Social media marketing can either be an extremely worthwhile investment for your business or a massive time sink that brings little or no benefit. Unfortunately, in the short term, telling those two extremes apart is not always easy. How much is a Twitter follower worth? Can you put a value on the number of times your business is mentioned on Facebook?
First, you need to understand the social media strategy-development process. How can you start measuring return on investment (ROI) if you do not know the steps you need to take to create a campaign? Knowing the process allows you to look at each step from an ROI perspective.
The clickable image to the left leads to an interactive visualization (courtesy of Simply Business) that provides a step-by-step guide to developing a social media plan. (For further reading, check out the resources noted in each section of the interactive version of the graphic.) Once you understand those steps, you need to start thinking about ROI.
Here are three initial steps to take that'll ensure your social media strategy is set up to measure ROI.
1. Have a clear motive
Before you kick off any kind of social media strategy, you need a clear idea of what you're trying to achieve. Diving in without a set of objectives (e.g., improving customer service, increasing online sales) means you won't be able to identify social success.
2. Establish what success looks like
Unless you assign some hard numbers to your objectives, you'll never be able to establish how successful your social media efforts are. If you are unsure what the social sphere looks like in your industry, look into market research companies or conduct analysis independently to better understand what the social landscape in your niche can provide. (Because this step is so crucial to attaining social media ROI, I've included more guidance on it below.)
3. Learn how to measure
From goal conversions to inbound links, pairing measurements with your social media objectives is how you'll begin to understand your ROI. At Salesforce, we've put together a comprehensive guide to social media analytics, but the remainder of this article also offers a robust summary of how to get measuring.
What Success Looks Like
With a few business objectives for your social media strategy in place, working out what your success looks like will be much easier.
Here are three quick tips to get you thinking along the right lines:
- Traffic vs. conversions. A lot of traffic looks great in your analytics, but it doesn't always deliver value. You shouldn't forget the fringe benefits of having lots of eyes on your site, but 500 visitors with a high conversion rate are more valuable to your business than 20,000 visitors who never bring you a dime.
- What is a "conversion"? In social media marketing terms, a conversion can be anything from a sale to a newsletter sign-up. Look at the various steps in your sales funnel, and consider what your earliest possible conversion could be.
- Followers vs. fans. Don't set your sights on gaining thousands of followers on social networks. They can be bought very cheaply, and they bring little value. Instead, identify what a fan looks like for your business, and set incentive targets for acquiring those types of fans.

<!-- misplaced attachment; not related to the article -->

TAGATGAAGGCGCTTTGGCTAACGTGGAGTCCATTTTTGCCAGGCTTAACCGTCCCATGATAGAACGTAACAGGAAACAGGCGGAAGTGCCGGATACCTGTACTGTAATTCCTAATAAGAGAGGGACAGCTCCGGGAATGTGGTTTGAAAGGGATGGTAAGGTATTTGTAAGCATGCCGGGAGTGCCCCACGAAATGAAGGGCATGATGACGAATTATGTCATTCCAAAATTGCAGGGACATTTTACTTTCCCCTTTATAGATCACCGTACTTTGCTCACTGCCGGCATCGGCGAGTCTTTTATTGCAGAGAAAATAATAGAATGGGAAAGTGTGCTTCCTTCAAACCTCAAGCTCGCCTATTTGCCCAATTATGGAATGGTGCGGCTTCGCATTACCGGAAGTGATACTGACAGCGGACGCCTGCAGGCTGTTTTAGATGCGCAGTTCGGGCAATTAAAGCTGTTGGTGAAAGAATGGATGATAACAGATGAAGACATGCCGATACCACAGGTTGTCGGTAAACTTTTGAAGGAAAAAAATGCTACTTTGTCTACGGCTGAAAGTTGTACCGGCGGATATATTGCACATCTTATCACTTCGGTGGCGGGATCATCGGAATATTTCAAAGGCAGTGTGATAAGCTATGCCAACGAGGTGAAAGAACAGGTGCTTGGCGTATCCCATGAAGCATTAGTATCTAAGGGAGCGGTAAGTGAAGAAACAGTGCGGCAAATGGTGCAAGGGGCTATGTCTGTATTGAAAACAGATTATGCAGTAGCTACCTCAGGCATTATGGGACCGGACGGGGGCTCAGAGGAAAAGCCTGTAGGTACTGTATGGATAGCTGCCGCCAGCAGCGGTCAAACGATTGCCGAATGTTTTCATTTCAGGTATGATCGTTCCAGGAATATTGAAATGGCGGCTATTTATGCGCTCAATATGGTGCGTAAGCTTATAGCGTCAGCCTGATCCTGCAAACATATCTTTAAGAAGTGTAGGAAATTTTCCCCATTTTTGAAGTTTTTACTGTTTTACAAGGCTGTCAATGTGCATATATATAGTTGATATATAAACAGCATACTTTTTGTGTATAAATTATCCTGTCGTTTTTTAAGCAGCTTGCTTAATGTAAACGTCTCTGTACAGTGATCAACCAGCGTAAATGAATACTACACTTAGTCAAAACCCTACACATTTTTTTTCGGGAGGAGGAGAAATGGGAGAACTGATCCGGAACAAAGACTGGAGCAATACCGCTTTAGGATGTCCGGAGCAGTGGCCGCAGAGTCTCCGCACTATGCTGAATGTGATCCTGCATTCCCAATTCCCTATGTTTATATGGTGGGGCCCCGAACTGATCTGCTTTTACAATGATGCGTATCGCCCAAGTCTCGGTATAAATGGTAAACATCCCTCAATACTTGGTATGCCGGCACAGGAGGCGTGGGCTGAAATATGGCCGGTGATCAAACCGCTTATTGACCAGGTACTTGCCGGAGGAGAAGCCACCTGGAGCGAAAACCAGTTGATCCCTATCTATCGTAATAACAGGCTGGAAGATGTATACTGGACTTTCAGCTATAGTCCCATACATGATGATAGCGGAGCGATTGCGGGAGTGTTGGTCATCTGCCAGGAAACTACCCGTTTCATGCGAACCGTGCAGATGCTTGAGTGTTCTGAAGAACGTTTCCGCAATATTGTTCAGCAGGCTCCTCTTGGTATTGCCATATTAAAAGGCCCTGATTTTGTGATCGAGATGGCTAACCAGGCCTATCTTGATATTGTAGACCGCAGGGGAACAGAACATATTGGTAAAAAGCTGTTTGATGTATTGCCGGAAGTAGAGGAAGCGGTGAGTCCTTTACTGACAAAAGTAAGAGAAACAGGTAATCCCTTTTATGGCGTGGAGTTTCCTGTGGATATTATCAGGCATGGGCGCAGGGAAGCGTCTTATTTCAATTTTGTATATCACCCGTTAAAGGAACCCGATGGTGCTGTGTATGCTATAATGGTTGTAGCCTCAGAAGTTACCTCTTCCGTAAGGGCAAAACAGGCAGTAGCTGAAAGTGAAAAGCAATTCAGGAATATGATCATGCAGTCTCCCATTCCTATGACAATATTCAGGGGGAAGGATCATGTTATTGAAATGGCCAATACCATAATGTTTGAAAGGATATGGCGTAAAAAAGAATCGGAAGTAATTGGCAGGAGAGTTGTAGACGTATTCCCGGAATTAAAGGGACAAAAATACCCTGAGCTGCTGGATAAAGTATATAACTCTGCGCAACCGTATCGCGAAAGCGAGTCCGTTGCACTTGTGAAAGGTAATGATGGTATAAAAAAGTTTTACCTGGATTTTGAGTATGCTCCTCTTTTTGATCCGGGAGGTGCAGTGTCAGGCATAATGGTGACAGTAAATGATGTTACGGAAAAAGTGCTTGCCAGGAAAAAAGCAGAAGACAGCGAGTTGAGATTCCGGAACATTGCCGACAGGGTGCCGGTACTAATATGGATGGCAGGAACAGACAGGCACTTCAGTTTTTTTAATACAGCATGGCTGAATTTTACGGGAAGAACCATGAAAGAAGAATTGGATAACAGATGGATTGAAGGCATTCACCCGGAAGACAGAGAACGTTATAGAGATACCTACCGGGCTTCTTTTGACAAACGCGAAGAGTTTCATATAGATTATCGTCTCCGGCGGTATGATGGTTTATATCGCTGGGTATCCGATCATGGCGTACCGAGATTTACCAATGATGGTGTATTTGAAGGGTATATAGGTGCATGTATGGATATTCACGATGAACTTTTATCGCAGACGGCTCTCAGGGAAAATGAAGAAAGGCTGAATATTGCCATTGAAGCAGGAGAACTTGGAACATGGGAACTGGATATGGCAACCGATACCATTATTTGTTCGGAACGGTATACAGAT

Determine How to Measure Results
Once you know what social media success looks like for your business, figure out which direction you'll take and how you'll determine that you've arrived at success.
You will measure the effectiveness of your social media efforts by collecting data from various sources, including the social sites you're marketing on and external analytical tools.
Here are a few ways to measure the data output from the most popular social media platforms.
What to measure: Follower counts, traffic, reach, and conversations
How to measure: Counting followers is easy, and you can measure conversations by looking at the number of replies and direct messages you receive.
Twitter will record the most recent activity, and a tool such as Topsy will help you find older content. Several tools are available to help you measure your "reach." TweetReach is the most straightforward.
Measuring Twitter traffic for a while was tricky (because so much came via third-party software), but Twitter's introduction of its URL shortener (t.co) removed that problem. Simply add a "+" (plus sign) after the t.co URL, and it will bring you to the information page that tells you how many clicks that URL received.
2. Blogs and Forums
What to measure: Traffic, citations, and links
What to measure: Engagement, fan counts, traffic, and reach
How to measure: Facebook Insights is the network's own analytics center, and you can use it to track and measure most key metrics for the site. Bear in mind that you will often want to differentiate between traffic visiting your Facebook page (use Insights) and traffic visiting your main site (use Google Analytics).
4. Google +
What to measure: Follower counts, +1s, and traffic
How to measure: As the social network from Google, Google + obviously has some nice tools to help you measure its key metrics. For example, Google's Webmaster Tools will help you measure the effect of +1s on click-through rates, site-wide +1s, or just the +1s of an individual page.
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Once you get a handle on what your business is trying to achieve via social media, you can start tracking variables to measure the ROI of your social media efforts.
Remember, social success is possible; you just need to know what it looks like when you get there.
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- The History and Future of Web Analytics [Infographic]
- Why Google Analytics 4 Requires Your Immediate Attention: Katie Robbert on Marketing Smarts
- Three Lessons in Customer-Centricity
- Adapting Marketing Measurement to a Post-Cookie World [Infographic]
- How to Create Automated Data Studio Reports for Campaign Performance